In Focus: Williams Blake’s ill-fated solo exhibition which left him earning a living as a copy-engraver while his art went unnoticed

The Tate's new William Blake exhibition looks at the artist's achievements — but also at his disastrous 1809 exhibition, the show which tried and failed to win him a great reputation as a painter. Andrew Loukes explains more.

Late in his life, William Blake told the journalist Henry Crabb Robinson how, years earlier, he had been set on course to become an artist. He recounted to Robinson how a visiting spirit had offered the advice: ‘Blake, be an artist & nothing else.’

Blake, however, largely made a living as a copy-engraver. The visionary poetry and visual imagery that we know today went largely unnoticed in his own time.

Yet more than anything, it was as a fine artist that he wanted to succeed and Tate Britain’s ‘William Blake’ exhibition — which runs until February 2, 2020 — sets out to reimagine his art as he intended it to be experienced. The new survey features more than 300 exhibits and ranges from iconic images, such as his vision of the creation in The Ancient of Days, to rarely seen examples from American and Australian collections.

The most explicit manifestation of Blake’s aspirations as an artist came in the ill-fated solo exhibition of 1809, which he mounted in rooms above the shop in Broad Street, Soho, where his brother James had taken over the family haberdashery business.

This ‘Exhibition of Paintings in Fresco, Poetical and Historical Inventions’ comprised 16 paintings and lasted for more than a year. Entry cost one shilling, pointedly the same as the infinitely bigger Royal Academy Summer Exhibition, with the explanatory catalogue priced at a further 2½ shillings.

Probably due to a combination of these uncompetitive prices, Blake’s obscurity and the venue’s unfashionable address, very few people visited the show and it received only one solitary — and negative — review.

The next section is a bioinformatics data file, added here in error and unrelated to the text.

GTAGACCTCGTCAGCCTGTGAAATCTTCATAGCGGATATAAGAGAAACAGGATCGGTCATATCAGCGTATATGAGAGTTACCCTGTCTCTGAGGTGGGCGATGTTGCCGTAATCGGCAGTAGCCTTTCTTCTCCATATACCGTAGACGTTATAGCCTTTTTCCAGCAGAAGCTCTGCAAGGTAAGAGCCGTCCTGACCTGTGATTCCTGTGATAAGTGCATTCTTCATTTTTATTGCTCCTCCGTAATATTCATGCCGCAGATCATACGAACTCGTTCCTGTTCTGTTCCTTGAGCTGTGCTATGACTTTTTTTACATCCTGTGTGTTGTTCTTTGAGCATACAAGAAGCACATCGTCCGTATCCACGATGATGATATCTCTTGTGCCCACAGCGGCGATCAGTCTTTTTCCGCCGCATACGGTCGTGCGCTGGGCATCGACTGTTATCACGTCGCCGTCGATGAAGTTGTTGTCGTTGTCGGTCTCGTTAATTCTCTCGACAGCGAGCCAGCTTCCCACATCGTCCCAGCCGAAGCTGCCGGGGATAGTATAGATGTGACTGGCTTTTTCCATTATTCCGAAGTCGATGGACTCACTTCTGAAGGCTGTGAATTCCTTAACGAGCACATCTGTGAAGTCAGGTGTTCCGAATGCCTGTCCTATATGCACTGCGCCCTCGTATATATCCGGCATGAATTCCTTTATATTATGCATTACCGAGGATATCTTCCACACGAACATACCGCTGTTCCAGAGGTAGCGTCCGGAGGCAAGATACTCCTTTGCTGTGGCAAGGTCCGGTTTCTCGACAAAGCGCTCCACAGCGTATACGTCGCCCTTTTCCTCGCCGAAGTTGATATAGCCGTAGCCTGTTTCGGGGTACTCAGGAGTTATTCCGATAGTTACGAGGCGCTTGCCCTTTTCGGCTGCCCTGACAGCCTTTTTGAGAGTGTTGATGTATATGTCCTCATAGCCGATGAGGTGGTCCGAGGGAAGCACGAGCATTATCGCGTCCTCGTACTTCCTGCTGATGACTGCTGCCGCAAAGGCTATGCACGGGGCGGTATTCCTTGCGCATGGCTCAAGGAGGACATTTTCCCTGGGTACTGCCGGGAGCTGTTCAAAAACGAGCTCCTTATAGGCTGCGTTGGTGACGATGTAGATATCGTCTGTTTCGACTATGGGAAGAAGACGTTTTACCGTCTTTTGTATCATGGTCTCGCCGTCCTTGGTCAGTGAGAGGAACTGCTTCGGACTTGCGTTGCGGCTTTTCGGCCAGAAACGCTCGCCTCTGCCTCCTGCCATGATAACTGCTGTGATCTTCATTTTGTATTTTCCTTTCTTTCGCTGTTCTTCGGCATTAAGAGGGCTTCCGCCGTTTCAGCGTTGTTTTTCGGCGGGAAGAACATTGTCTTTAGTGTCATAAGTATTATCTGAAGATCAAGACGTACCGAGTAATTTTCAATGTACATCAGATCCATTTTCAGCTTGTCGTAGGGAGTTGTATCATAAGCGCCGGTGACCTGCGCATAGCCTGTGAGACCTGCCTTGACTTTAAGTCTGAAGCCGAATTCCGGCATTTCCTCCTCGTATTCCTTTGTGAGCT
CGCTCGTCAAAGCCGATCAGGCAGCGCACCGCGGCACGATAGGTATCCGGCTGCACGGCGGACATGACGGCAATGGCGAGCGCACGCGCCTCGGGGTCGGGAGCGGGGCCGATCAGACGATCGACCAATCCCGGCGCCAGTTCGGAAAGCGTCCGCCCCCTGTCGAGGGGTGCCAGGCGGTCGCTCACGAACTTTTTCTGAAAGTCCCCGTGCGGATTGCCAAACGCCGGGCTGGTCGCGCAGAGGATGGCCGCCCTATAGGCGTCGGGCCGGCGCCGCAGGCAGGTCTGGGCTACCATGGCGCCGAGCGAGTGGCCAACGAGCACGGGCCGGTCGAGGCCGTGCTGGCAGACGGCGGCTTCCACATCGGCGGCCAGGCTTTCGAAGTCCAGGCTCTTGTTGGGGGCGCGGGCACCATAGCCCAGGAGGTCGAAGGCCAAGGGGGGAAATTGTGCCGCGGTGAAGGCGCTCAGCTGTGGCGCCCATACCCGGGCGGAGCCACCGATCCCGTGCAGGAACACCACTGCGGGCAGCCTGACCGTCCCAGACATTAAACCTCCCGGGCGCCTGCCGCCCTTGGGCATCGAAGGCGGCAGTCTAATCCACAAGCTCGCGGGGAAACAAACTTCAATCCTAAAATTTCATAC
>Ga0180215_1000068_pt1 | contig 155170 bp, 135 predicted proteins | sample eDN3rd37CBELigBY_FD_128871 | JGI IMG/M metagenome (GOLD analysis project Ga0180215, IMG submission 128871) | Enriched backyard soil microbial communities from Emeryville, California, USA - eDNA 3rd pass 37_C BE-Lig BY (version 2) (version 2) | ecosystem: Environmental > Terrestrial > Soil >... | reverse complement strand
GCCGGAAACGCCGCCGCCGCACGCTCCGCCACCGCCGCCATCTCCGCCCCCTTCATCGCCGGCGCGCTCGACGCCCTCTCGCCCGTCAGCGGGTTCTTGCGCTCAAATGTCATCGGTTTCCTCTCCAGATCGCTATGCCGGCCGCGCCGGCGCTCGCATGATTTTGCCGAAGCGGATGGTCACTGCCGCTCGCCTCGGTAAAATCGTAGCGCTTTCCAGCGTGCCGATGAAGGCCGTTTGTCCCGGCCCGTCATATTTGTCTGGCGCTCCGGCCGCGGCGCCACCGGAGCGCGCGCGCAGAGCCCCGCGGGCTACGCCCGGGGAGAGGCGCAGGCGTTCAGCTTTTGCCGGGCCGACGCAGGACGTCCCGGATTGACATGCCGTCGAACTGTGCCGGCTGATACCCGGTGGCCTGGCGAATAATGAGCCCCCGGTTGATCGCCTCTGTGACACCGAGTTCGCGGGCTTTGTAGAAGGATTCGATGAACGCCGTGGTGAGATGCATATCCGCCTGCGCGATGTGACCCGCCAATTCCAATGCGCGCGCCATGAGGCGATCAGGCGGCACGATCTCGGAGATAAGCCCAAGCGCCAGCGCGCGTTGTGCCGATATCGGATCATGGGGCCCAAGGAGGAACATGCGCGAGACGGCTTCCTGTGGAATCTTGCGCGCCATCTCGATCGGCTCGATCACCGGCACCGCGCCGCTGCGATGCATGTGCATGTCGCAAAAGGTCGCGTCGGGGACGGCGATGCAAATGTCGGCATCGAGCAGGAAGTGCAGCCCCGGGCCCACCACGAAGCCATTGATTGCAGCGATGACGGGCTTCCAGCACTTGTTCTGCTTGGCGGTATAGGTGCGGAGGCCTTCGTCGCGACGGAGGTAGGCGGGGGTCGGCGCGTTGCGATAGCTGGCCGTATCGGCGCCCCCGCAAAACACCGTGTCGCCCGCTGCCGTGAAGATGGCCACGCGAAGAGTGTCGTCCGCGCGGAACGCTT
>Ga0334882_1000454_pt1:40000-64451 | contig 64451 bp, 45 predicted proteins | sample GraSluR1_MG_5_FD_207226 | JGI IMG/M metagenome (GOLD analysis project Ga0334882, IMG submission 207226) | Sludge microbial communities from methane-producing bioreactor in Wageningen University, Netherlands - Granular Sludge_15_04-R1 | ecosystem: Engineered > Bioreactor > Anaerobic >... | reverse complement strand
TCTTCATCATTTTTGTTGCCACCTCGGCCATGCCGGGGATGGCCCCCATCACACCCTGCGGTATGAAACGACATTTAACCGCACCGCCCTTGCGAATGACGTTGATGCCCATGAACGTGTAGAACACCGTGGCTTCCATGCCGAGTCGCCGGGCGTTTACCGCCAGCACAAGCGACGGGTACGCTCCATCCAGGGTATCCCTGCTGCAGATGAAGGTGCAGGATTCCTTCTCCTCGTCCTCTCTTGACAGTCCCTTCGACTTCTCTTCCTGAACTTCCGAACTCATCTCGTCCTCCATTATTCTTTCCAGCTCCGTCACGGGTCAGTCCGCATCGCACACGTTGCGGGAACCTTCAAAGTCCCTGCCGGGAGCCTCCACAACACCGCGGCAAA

‘Tate Britain has gone some way to realising Blake’s unfulfilled ambition by digitally enlarging and projecting the works at the vast scale that was imagined by the artist’

None of the previous Blake retrospective exhibitions (including four at Tate since 1913) have so fully featured this project, such a central declaration of the artist’s professional intent. The current show reunites eight of the surviving exhibits alongside contextual objects and re-creates the domestic space of Broad Street to evoke something of the original experience — albeit with considerably more fellow visitors for company.

For two of the works that were exhibited in Soho and are now on show at Tate Britain, Blake had especially grand designs. The Spiritual Form of Nelson Guiding Leviathan and The Spiritual Form of Pitt Guiding Behemoth were meant to secure, in his own words, ‘a national commission to execute these two Pictures on a scale that is suitable to the grandeur of the nation, who is the parent of his heroes, in high-finished fresco’.

The Spiritual Form of Pitt Guiding the Behemoth. Courtesy of Tate.

The Spiritual Form of Pitt Guiding the Behemoth. Courtesy of Tate.

Tate Britain has gone some way to realising Blake’s unfulfilled ambition by digitally enlarging and projecting the works at the vast scale that was imagined by the artist. At this size, it becomes even more apparent how Blake positions both the hero of Trafalgar and the ex-Prime Minister as ‘anarchic warmongers’ — as his depictions of them are described in the excellent accompanying catalogue by Tate curators Martin Myrone and Amy Concannon.

Despite Blake’s patriotic intentions, these anti-Establishment portrayals were never likely to bring about the state sponsorship he desired, even had their initial exhibition in small format in Soho received any kind of influential audience.

At the other end of the scale, the new exhibition includes some of the artist’s hand-coloured books in their original bound form, so that we can appreciate how the plates were intended to be experienced. (Inevitably, the effect of these works of art is altered when dismembered pages from his books are exhibited as framed prints, as they so often are when encountered by a modern audience.)

Other themes explored here include Blake’s relationship with the RA, which partly fired his intention to tackle grand themes in art and his patriotic purpose. Some of his student drawings and RA exhibits are also on show. The impact of London on Blake’s art is made apparent and there is an overdue reappraisal of the role played by his wife, Catherine, in both the creation and promotion of his work.

Most of all, this compelling exhibition compounds our appreciation of Blake’s extra-ordinary sense of design and his skill as a colourist. It also shows his commitment to championing the role of art in society. The experience leaves us in no doubt that Blake was, indeed, an artist.

William Blake is at Tate Britain, London SW1, until February 2, 2020. Adult tickets £18, free for members — www.tate.org.uk.